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campanula

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BOTANICAL NAME
Campanula spp. (cam-PAN-yoo-la)

COMMON NAMES
Bellflower, Bluebell, Chimney bells, Canterbury bells, Star-of-Bethlehem, Falling stars

DESCRIPTION
The Campanula genus includes annual, biennial and perennial plants. The flowers are bell-, star- or funnel-shaped, are 1 inch to 2 inches wide and come in loose clusters at the ends of long stems. These plants perform well in hanging baskets and window boxes and as ground cover.

COLORS
Most Campanula varieties are available in violet-blue, purple, pink and white.

DECORATIVE LIFE
Campanulas can bloom for two to four weeks in the home. They can live for years in the garden, providing customers added value for their dollars.

AVAILABILITY
Campanulas are available year-round.

VARIETIES
There are more than 300 species of Campanula plants.

IN-STORE AND CONSUMER CARE
LIGHT
Indoors, display Campanulas in bright, indirect sunlight. Place outdoor plants in full sun to light shade.
WATER
Keep the soil moist to the touch at all times, but reduce watering during the winter rest period. Irregular watering and drying can cause bud drop. Avoid standing water.
TEMPERATURE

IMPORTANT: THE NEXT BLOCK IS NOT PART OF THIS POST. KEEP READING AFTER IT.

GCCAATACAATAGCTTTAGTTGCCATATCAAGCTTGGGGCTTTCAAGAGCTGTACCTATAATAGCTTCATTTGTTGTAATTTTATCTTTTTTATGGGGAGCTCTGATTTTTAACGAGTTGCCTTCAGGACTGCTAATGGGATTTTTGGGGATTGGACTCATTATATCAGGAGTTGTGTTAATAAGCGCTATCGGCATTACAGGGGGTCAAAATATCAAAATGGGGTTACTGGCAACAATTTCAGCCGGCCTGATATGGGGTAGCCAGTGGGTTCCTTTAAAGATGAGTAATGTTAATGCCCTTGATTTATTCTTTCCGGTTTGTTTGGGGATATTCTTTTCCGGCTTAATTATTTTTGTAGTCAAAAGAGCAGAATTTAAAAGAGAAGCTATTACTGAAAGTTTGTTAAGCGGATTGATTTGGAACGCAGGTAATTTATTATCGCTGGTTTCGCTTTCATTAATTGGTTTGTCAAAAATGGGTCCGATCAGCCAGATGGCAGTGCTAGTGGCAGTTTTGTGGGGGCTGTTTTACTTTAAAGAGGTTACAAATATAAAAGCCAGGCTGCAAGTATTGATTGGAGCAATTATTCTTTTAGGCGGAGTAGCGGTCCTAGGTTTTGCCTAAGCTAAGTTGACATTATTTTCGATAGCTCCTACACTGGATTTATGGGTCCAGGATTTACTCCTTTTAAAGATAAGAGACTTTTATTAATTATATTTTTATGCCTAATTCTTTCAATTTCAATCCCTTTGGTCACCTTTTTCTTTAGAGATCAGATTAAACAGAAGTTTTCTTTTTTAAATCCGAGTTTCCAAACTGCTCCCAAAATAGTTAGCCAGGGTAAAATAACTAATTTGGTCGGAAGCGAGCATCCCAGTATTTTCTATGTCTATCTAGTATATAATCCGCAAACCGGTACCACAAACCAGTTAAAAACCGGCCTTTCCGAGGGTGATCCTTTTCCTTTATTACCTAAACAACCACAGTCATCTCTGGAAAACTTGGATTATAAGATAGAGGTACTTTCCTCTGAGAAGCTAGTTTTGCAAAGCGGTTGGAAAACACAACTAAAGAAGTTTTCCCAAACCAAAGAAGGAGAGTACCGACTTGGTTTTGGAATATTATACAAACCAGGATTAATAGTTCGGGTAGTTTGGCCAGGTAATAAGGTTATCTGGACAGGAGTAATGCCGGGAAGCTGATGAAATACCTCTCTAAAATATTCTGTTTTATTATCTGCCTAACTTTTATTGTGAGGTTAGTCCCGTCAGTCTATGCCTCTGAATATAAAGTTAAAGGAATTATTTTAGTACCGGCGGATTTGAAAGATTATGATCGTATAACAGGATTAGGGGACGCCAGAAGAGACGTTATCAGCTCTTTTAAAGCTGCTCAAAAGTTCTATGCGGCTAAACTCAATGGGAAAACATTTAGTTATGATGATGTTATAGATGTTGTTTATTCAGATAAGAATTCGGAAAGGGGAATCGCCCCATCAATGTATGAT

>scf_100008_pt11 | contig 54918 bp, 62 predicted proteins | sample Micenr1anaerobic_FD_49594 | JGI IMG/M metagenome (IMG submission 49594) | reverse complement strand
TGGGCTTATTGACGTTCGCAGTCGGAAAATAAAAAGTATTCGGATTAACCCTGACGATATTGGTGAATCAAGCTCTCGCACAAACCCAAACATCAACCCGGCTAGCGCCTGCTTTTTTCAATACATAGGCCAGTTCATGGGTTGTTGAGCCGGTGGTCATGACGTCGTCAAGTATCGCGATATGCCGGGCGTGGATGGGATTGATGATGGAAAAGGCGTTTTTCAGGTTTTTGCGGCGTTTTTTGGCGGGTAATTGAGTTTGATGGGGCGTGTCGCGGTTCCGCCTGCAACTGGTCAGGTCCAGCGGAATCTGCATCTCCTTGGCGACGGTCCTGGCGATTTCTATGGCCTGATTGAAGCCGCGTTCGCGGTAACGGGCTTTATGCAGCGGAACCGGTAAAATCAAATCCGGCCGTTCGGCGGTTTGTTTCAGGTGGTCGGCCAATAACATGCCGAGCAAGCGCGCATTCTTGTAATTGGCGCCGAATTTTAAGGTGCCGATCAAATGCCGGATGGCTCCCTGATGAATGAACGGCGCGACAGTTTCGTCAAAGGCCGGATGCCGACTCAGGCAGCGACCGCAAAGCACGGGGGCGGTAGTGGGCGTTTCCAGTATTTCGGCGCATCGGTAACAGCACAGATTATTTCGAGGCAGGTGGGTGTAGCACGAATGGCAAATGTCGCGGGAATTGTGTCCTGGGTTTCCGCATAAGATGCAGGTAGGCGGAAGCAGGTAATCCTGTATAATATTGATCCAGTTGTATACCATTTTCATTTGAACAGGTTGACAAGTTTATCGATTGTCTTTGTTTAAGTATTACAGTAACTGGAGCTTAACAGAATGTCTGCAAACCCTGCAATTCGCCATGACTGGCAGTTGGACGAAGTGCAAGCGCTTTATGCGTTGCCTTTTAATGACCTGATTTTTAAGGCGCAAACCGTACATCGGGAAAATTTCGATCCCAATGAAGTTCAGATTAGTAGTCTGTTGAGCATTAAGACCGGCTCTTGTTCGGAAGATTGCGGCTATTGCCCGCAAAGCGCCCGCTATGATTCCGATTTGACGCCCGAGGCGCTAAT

The optimal indoor temperature for displaying and storing Campanula plants is 60 F to 70 F. Do not refrigerate Campanulas because sudden drops in temperature can result in blossom drop, wilt or burn. During the winter, keep the plants cool, but don’t let the temperature go below 45 F.
HUMIDITY Moderate humidity is required, so mist Campanulas daily.
FERTILIZER
Healthy, fertilized plants are more tolerant of insect attacks. Be sure plants are well-watered before applying fertilizer, which should be applied at half rate sparingly during the spring and summer. Do not fertilize during the winter.
SOIL
Campanulas will do best in an acidic, moist, well-drained soil.
GROOMING To pro
long blooming, remove flowers once they have faded. Cut the plants back when they have finished flowering to remove straggly stems and faded blooms.

CHALLENGES
ETHYLENE SENSITIVITY
All Campanulas are moderately sensitive to ethylene gas, and some species are more sensitive than others. Check with your supplier to make sure your Campanula plants have been treated with an anti-ethylene agent at the grower level or during transportation.
PESTS Several insects are likely to show up on Campanulas. Check frequently for spider mites, aphids, thrips, scales, whiteflies and slugs.

 
 

fun facts



 
 


WHAT’S IN A NAME The genus name “Campanula” comes from the Latin word “campana” for “bell,” referring to the bell-shaped flowers.

FAMILY
Campanula is a member of the Campanulaceae, or bellflower, family. Relatives include Platycodon (balloon flower), Trachelium (throatwort) and Wahlenbergia.

HOME SWEET HOME
Campanulas are native to Europe.
 


 


Some information provided by:
Chain of Life Network®, www.chainoflifenetwork.org
The Houseplant Encyclopedia by Ingrid Jantra and Ursula Krüger
The New House Plant Expert, by Dr. D.G. Hessayon
Nurserymen’s Exchange, Inc., www.bloomrite.com
 

Super Floral Retailing • Copyright 2009
Florists' Review Enterprises, Inc.